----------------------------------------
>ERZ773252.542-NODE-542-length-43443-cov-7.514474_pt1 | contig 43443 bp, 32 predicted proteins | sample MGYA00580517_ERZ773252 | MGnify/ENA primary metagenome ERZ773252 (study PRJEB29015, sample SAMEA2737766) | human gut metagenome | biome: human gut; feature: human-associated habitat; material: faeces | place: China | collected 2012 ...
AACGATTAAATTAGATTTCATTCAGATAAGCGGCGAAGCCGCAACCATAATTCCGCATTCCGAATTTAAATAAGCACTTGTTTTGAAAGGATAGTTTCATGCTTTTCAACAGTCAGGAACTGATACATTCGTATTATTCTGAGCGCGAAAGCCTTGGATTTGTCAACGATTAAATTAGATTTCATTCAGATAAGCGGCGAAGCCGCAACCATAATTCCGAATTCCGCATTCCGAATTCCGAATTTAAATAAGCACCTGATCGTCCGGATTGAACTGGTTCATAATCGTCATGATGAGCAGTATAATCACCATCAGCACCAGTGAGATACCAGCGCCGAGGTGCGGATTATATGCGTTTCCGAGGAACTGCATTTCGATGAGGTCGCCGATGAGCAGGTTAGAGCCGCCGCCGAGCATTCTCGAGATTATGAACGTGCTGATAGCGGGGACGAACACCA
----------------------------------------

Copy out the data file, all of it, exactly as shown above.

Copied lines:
>ERZ773252.542-NODE-542-length-43443-cov-7.514474_pt1 | contig 43443 bp, 32 predicted proteins | sample MGYA00580517_ERZ773252 | MGnify/ENA primary metagenome ERZ773252 (study PRJEB29015, sample SAMEA2737766) | human gut metagenome | biome: human gut; feature: human-associated habitat; material: faeces | place: China | collected 2012 ...
AACGATTAAATTAGATTTCATTCAGATAAGCGGCGAAGCCGCAACCATAATTCCGCATTCCGAATTTAAATAAGCACTTGTTTTGAAAGGATAGTTTCATGCTTTTCAACAGTCAGGAACTGATACATTCGTATTATTCTGAGCGCGAAAGCCTTGGATTTGTCAACGATTAAATTAGATTTCATTCAGATAAGCGGCGAAGCCGCAACCATAATTCCGAATTCCGCATTCCGAATTCCGAATTTAAATAAGCACCTGATCGTCCGGATTGAACTGGTTCATAATCGTCATGATGAGCAGTATAATCACCATCAGCACCAGTGAGATACCAGCGCCGAGGTGCGGATTATATGCGTTTCCGAGGAACTGCATTTCGATGAGGTCGCCGATGAGCAGGTTAGAGCCGCCGCCGAGCATTCTCGAGATTATGAACGTGCTGATAGCGGGGACGAACACCA